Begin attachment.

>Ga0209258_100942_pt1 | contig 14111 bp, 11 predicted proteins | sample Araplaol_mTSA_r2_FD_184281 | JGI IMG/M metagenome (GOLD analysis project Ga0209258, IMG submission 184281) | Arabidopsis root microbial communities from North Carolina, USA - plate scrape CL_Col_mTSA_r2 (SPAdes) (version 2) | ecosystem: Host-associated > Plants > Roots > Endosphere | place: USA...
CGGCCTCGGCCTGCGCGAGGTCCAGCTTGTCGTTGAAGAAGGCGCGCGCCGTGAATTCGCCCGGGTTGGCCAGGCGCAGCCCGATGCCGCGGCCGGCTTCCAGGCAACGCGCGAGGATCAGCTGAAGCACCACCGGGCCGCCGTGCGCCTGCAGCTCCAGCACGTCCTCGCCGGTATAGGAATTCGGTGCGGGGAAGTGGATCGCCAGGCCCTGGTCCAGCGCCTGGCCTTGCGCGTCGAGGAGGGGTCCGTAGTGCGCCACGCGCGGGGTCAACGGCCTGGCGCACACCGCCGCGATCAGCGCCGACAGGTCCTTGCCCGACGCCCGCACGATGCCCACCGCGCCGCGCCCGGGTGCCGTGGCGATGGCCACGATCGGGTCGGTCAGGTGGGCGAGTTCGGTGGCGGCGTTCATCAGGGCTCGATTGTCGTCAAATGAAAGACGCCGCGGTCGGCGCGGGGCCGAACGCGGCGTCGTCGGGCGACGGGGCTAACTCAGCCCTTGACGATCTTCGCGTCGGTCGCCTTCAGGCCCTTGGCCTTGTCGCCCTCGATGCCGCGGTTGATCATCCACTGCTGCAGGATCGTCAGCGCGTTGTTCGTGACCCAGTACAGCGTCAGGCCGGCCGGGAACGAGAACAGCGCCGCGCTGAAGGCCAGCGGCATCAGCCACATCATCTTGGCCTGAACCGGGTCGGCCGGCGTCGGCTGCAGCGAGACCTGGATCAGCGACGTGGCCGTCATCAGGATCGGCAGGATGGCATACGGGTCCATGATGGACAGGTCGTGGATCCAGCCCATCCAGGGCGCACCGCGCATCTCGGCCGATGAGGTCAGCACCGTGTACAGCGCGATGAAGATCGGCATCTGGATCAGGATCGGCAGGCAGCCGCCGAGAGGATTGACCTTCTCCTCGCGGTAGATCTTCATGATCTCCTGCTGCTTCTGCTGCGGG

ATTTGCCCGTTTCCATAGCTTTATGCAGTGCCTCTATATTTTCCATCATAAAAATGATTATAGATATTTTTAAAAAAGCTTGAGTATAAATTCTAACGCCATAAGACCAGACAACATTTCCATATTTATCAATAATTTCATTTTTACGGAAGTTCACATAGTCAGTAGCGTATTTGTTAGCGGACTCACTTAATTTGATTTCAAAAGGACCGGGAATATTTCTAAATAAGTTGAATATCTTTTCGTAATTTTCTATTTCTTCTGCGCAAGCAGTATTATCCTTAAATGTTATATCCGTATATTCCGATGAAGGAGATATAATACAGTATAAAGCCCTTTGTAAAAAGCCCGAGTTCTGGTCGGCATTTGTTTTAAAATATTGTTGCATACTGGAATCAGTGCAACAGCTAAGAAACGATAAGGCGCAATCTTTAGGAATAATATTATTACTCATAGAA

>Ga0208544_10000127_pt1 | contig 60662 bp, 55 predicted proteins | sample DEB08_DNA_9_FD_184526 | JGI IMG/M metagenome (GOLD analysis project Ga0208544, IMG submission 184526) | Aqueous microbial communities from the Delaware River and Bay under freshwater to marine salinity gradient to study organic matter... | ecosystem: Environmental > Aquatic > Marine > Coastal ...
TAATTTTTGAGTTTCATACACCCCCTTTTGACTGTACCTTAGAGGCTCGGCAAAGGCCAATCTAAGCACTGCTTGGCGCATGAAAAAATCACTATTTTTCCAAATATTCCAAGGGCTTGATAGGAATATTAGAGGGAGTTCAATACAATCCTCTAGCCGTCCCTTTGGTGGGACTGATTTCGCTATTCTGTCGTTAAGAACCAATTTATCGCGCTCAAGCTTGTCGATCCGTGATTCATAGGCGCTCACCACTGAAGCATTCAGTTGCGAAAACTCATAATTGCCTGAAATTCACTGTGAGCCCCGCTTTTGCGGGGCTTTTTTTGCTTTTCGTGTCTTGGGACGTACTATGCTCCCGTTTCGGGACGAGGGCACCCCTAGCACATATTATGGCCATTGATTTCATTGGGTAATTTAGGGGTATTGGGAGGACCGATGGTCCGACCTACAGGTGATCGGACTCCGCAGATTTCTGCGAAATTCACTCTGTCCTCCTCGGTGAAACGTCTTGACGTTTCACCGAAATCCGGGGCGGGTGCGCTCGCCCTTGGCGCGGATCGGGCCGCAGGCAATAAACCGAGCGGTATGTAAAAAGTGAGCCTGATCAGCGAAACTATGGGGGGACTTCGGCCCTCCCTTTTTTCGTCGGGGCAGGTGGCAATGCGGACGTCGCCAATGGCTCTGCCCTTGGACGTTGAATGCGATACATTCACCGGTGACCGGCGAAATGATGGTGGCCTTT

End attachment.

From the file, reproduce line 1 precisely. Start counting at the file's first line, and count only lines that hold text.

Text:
>Ga0209258_100942_pt1 | contig 14111 bp, 11 predicted proteins | sample Araplaol_mTSA_r2_FD_184281 | JGI IMG/M metagenome (GOLD analysis project Ga0209258, IMG submission 184281) | Arabidopsis root microbial communities from North Carolina, USA - plate scrape CL_Col_mTSA_r2 (SPAdes) (version 2) | ecosystem: Host-associated > Plants > Roots > Endosphere | place: USA...